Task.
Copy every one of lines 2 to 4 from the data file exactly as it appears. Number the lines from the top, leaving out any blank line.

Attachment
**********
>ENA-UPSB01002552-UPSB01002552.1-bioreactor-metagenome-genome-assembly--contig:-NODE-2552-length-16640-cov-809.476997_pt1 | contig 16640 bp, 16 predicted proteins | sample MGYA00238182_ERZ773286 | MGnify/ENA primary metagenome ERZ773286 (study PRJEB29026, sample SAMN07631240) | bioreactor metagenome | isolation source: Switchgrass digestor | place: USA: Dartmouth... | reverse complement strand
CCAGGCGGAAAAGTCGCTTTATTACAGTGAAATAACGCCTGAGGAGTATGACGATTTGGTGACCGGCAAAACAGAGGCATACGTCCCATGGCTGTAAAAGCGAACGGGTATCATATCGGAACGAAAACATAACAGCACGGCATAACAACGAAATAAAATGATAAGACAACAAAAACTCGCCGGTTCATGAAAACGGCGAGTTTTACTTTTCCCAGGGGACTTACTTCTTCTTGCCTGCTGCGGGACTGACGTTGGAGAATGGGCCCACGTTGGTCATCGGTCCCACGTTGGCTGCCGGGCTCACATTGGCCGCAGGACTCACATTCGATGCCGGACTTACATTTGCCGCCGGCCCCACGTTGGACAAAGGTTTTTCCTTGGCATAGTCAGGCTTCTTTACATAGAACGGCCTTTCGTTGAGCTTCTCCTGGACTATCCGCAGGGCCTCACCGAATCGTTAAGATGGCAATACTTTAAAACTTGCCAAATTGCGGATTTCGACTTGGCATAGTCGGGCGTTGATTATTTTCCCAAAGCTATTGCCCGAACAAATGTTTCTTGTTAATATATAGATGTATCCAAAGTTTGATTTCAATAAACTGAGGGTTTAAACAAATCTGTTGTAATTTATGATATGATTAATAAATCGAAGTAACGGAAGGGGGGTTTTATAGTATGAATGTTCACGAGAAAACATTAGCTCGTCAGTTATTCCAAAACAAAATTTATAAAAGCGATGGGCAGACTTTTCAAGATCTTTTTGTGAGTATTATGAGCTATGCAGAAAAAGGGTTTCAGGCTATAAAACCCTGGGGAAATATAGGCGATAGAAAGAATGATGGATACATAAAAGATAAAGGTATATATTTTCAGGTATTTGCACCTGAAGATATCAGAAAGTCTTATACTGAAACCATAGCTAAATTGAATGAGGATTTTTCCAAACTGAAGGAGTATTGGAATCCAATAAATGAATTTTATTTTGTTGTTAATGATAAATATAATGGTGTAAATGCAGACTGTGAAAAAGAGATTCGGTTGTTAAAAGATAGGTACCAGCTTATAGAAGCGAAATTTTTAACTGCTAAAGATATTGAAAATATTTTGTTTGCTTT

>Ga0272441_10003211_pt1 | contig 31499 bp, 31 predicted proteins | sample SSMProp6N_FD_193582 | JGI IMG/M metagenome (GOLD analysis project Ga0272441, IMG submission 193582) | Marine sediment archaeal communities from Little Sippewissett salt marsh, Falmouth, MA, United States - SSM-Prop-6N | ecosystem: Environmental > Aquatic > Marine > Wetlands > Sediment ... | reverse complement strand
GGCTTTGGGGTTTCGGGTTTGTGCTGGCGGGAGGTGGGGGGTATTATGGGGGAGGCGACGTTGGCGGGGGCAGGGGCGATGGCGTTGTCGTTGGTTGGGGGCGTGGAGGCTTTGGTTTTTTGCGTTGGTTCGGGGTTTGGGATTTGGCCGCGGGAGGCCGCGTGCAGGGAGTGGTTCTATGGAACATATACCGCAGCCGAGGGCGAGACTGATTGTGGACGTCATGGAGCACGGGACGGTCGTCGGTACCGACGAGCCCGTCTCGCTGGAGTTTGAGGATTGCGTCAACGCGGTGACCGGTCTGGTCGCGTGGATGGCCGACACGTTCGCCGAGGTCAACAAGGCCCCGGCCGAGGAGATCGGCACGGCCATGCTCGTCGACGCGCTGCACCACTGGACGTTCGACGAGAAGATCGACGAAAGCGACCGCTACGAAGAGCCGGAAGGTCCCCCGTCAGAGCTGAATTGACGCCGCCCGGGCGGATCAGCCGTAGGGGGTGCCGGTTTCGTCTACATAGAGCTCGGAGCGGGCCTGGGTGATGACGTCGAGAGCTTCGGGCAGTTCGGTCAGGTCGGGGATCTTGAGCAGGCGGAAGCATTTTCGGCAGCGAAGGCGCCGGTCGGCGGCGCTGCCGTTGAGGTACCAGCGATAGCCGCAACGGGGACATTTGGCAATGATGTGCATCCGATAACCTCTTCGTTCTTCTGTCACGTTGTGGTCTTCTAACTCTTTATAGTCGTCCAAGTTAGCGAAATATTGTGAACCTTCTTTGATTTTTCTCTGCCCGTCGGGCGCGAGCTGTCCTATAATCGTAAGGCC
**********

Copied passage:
CCAGGCGGAAAAGTCGCTTTATTACAGTGAAATAACGCCTGAGGAGTATGACGATTTGGTGACCGGCAAAACAGAGGCATACGTCCCATGGCTGTAAAAGCGAACGGGTATCATATCGGAACGAAAACATAACAGCACGGCATAACAACGAAATAAAATGATAAGACAACAAAAACTCGCCGGTTCATGAAAACGGCGAGTTTTACTTTTCCCAGGGGACTTACTTCTTCTTGCCTGCTGCGGGACTGACGTTGGAGAATGGGCCCACGTTGGTCATCGGTCCCACGTTGGCTGCCGGGCTCACATTGGCCGCAGGACTCACATTCGATGCCGGACTTACATTTGCCGCCGGCCCCACGTTGGACAAAGGTTTTTCCTTGGCATAGTCAGGCTTCTTTACATAGAACGGCCTTTCGTTGAGCTTCTCCTGGACTATCCGCAGGGCCTCACCGAATCGTTAAGATGGCAATACTTTAAAACTTGCCAAATTGCGGATTTCGACTTGGCATAGTCGGGCGTTGATTATTTTCCCAAAGCTATTGCCCGAACAAATGTTTCTTGTTAATATATAGATGTATCCAAAGTTTGATTTCAATAAACTGAGGGTTTAAACAAATCTGTTGTAATTTATGATATGATTAATAAATCGAAGTAACGGAAGGGGGGTTTTATAGTATGAATGTTCACGAGAAAACATTAGCTCGTCAGTTATTCCAAAACAAAATTTATAAAAGCGATGGGCAGACTTTTCAAGATCTTTTTGTGAGTATTATGAGCTATGCAGAAAAAGGGTTTCAGGCTATAAAACCCTGGGGAAATATAGGCGATAGAAAGAATGATGGATACATAAAAGATAAAGGTATATATTTTCAGGTATTTGCACCTGAAGATATCAGAAAGTCTTATACTGAAACCATAGCTAAATTGAATGAGGATTTTTCCAAACTGAAGGAGTATTGGAATCCAATAAATGAATTTTATTTTGTTGTTAATGATAAATATAATGGTGTAAATGCAGACTGTGAAAAAGAGATTCGGTTGTTAAAAGATAGGTACCAGCTTATAGAAGCGAAATTTTTAACTGCTAAAGATATTGAAAATATTTTGTTTGCTTT

>Ga0272441_10003211_pt1 | contig 31499 bp, 31 predicted proteins | sample SSMProp6N_FD_193582 | JGI IMG/M metagenome (GOLD analysis project Ga0272441, IMG submission 193582) | Marine sediment archaeal communities from Little Sippewissett salt marsh, Falmouth, MA, United States - SSM-Prop-6N | ecosystem: Environmental > Aquatic > Marine > Wetlands > Sediment ... | reverse complement strand
GGCTTTGGGGTTTCGGGTTTGTGCTGGCGGGAGGTGGGGGGTATTATGGGGGAGGCGACGTTGGCGGGGGCAGGGGCGATGGCGTTGTCGTTGGTTGGGGGCGTGGAGGCTTTGGTTTTTTGCGTTGGTTCGGGGTTTGGGATTTGGCCGCGGGAGGCCGCGTGCAGGGAGTGGTTCTATGGAACATATACCGCAGCCGAGGGCGAGACTGATTGTGGACGTCATGGAGCACGGGACGGTCGTCGGTACCGACGAGCCCGTCTCGCTGGAGTTTGAGGATTGCGTCAACGCGGTGACCGGTCTGGTCGCGTGGATGGCCGACACGTTCGCCGAGGTCAACAAGGCCCCGGCCGAGGAGATCGGCACGGCCATGCTCGTCGACGCGCTGCACCACTGGACGTTCGACGAGAAGATCGACGAAAGCGACCGCTACGAAGAGCCGGAAGGTCCCCCGTCAGAGCTGAATTGACGCCGCCCGGGCGGATCAGCCGTAGGGGGTGCCGGTTTCGTCTACATAGAGCTCGGAGCGGGCCTGGGTGATGACGTCGAGAGCTTCGGGCAGTTCGGTCAGGTCGGGGATCTTGAGCAGGCGGAAGCATTTTCGGCAGCGAAGGCGCCGGTCGGCGGCGCTGCCGTTGAGGTACCAGCGATAGCCGCAACGGGGACATTTGGCAATGATGTGCATCCGATAACCTCTTCGTTCTTCTGTCACGTTGTGGTCTTCTAACTCTTTATAGTCGTCCAAGTTAGCGAAATATTGTGAACCTTCTTTGATTTTTCTCTGCCCGTCGGGCGCGAGCTGTCCTATAATCGTAAGGCC